PMCCPMCCPMCC

Search tips
Search criteria 

Advanced

 
Logo of persooniaLink to Publisher's site
 
Persoonia. 2010 June; 24: 106–126.
Published online 2010 May 28. doi:  10.3767/003158510X512711
PMCID: PMC2890163

‘Cort short on a mountaintop’ – Eight new species of sequestrate Cortinarius from sub-alpine Australia and affinities to sections within the genus

Abstract

During the course of research on mammal mycophagy and movement in the Northern Tablelands of New South Wales, Australia, extensive collections of sequestrate fungi were made, including numerous cortinarioid taxa. Historically any novel taxa would have been described in the cortinarioid sequestrate genera Descomyces, Hymenogaster, Protoglossum, Quadrispora, Thaxterogaster or Timgrovea based on broad morphological similarities of the sporocarps and spore ornamentation. However, consistent with other recent analyses of nuclear DNA regions, taxa from sequestrate genera were found to have affinities with Cortinarius and Descolea or Hebeloma, and to be scattered across many sections within Cortinarius. None of the historical sequestrate cortinarioid genera are monophyletic in our analyses. In particular, the gastroid genus Hymenogaster is paraphyletic, with one clade including two species of Protoglossum in Cortinarius, and a second clade sister to Hebeloma. Eight new species of sequestrate Cortinarius are described and illustrated, and discussion of their affinities with various sections provided: C. argyronius, C. caesibulga and C. cinereoroseolus in section Purpurascentes, C. maculobulga in section Rozites, C. sinapivelus in section Splendidi, C. kaputarensis in a mixed section Phlegmacium/Myxacium within a broader section Dermocybe, C. basorapulus in section Percomes and C. nebulobrunneus in section Pseudotriumphantes. Keys to genera of the Bolbitiaceae and Cortinariaceae containing sequestrate taxa and to currently known Australian species of sequestrate Cortinarius and Protoglossum are provided. As with the related agaricoid taxa, macroscopic characters such as colour and texture of basidioma, degree of loculisation of the hymenophore, and stipe-columella development and form remain useful for distinguishing species, but are generally not so useful at the sectional level within Cortinarius. Microscopic characters such as spore shape, size, and ornamentation, and pileipellis structure (simplex vs duplex and size of hyphal elements) are essential for determining species, and also appear to follow sectional boundaries.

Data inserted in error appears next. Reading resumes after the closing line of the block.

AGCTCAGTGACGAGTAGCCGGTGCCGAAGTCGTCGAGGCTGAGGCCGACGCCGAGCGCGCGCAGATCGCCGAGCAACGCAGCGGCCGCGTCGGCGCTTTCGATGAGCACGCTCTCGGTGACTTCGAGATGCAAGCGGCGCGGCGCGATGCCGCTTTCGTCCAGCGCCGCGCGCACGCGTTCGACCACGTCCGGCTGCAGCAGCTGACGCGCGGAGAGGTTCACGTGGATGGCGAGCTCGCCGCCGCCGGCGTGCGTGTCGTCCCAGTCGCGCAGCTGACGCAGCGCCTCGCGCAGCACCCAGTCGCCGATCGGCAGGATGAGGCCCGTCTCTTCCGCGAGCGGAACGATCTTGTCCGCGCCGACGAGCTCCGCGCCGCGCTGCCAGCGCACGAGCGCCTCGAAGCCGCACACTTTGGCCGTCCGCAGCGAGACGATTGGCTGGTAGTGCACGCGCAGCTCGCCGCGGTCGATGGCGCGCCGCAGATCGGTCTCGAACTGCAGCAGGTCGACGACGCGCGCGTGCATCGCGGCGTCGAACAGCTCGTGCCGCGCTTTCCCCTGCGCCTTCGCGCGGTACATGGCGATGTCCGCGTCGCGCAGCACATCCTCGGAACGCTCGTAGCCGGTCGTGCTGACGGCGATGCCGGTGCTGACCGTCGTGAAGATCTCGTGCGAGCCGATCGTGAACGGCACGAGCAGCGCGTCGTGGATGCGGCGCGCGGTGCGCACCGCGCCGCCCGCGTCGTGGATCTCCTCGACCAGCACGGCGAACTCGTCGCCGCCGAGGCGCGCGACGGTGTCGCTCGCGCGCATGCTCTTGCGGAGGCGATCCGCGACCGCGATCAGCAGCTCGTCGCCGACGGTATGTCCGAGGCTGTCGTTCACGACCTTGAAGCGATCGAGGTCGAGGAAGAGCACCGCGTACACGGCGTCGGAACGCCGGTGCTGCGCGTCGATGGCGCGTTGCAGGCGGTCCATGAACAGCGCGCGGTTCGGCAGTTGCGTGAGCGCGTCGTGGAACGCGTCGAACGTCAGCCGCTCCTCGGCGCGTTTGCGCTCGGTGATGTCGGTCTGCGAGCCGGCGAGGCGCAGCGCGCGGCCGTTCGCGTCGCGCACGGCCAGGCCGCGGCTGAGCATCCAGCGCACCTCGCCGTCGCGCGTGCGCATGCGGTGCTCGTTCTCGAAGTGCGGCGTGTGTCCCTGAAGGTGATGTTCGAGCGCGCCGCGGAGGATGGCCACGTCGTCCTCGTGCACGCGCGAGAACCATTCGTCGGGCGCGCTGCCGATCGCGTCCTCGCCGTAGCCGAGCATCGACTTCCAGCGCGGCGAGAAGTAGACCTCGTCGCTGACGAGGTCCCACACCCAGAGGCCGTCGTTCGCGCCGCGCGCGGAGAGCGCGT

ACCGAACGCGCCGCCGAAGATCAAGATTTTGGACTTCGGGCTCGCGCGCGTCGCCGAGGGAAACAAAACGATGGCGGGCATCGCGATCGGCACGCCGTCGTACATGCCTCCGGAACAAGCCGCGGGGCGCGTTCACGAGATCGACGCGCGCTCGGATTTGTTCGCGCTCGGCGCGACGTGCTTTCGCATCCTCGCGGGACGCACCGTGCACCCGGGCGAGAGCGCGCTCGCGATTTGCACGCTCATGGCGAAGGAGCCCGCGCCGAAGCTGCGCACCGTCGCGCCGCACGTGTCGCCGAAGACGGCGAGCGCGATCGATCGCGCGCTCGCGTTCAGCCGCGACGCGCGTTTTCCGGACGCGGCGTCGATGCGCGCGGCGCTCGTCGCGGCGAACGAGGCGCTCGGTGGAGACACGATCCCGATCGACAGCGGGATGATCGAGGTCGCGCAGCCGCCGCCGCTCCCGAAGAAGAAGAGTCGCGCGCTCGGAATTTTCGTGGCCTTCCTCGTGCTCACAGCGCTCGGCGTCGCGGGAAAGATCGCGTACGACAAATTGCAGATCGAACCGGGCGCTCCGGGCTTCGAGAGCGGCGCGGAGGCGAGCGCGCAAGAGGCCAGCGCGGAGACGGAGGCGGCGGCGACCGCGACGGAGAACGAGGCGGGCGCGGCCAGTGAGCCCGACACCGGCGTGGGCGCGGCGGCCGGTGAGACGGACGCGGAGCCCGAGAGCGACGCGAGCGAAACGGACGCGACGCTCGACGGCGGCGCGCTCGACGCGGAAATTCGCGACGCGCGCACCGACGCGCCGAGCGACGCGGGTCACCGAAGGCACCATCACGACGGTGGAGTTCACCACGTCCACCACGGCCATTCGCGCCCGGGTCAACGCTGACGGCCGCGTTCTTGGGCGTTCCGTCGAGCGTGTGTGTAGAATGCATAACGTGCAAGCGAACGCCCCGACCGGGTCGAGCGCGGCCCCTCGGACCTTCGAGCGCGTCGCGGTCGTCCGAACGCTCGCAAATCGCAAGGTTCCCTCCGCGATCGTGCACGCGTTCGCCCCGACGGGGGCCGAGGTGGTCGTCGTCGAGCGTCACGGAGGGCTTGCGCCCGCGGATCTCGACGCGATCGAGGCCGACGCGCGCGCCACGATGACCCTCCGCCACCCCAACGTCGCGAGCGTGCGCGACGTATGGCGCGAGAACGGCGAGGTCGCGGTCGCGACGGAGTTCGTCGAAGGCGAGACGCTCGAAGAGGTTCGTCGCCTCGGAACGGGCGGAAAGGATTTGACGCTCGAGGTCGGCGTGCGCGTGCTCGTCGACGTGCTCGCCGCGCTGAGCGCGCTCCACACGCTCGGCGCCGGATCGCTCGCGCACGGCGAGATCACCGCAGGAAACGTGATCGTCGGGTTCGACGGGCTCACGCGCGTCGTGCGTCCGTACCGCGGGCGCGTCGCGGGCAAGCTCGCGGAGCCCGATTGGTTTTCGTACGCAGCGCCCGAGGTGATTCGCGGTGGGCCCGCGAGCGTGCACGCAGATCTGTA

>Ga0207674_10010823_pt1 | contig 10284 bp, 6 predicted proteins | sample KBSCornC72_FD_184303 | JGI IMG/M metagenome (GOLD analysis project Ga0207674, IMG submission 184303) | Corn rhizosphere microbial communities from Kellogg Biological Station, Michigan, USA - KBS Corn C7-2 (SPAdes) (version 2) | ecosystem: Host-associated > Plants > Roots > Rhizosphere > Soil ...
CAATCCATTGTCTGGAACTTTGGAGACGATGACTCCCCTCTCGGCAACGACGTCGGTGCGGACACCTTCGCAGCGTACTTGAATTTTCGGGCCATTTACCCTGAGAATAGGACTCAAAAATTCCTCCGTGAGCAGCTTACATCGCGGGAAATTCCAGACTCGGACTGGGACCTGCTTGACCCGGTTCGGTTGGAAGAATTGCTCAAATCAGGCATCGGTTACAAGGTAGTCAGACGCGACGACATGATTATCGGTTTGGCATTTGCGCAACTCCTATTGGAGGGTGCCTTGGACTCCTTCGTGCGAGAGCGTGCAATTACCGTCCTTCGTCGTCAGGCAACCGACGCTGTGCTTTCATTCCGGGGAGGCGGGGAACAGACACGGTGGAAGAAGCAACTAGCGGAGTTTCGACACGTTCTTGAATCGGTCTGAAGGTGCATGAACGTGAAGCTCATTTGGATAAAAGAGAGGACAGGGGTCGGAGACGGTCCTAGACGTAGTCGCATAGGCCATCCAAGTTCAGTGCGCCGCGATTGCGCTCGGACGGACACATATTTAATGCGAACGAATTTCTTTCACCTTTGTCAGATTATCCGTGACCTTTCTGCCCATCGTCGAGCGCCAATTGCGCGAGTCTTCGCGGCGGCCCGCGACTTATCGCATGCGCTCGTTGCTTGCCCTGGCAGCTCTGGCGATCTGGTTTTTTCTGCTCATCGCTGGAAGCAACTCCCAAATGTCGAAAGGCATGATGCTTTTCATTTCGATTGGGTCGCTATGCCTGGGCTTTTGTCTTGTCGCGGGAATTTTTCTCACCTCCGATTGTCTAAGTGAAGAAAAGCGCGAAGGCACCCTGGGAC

Keywords: diversity, systematics, taxonomy, Thaxterogaster

INTRODUCTION

Cortinarius is an important ectomycorrhizal genus, widely distributed in both hemispheres. It is one of the larger, taxonomically diverse genera of basidiomycetes, with approximately 2 000 species recognised worldwide (Kirk et al. 2001). Cortinarius species are highly variable in colour and form, though may be distinguished from other Agaricales by brown, ornamented spores and an inner cobweb (cortina) veil. Several genera of sequestrate fungi have at various times been shown to share these characters, and are known to have affinities to Cortinarius (Dodge & Zeller 1934, Singer 1951, Singer & Smith 1959, Bougher & Castellano 1993). The general characteristics distinguishing sequestrate genera from related agaric taxa are that the hymenophore remains enclosed by the pileus, the spores are not actively discharged, and the sporocarps are hypogeal or emergent. As with many groups of sequestrate fungi, the taxonomy and nomenclature of the cortinarioid fungi is in a state of flux, with many genera proving to be paraphyletic based upon molecular evidence (Peintner et al. 2002a, Hosaka et al. 2006, Lebel & Tonkin 2008). A number of agaricoid and sequestrate genera have been incorporated into Cortinarius, for example the genus Thaxterogaster (Peintner et al. 2002b), however the more gastroid taxa such as Hymenogaster, Quadrispora and Protoglossum have as yet to be transferred.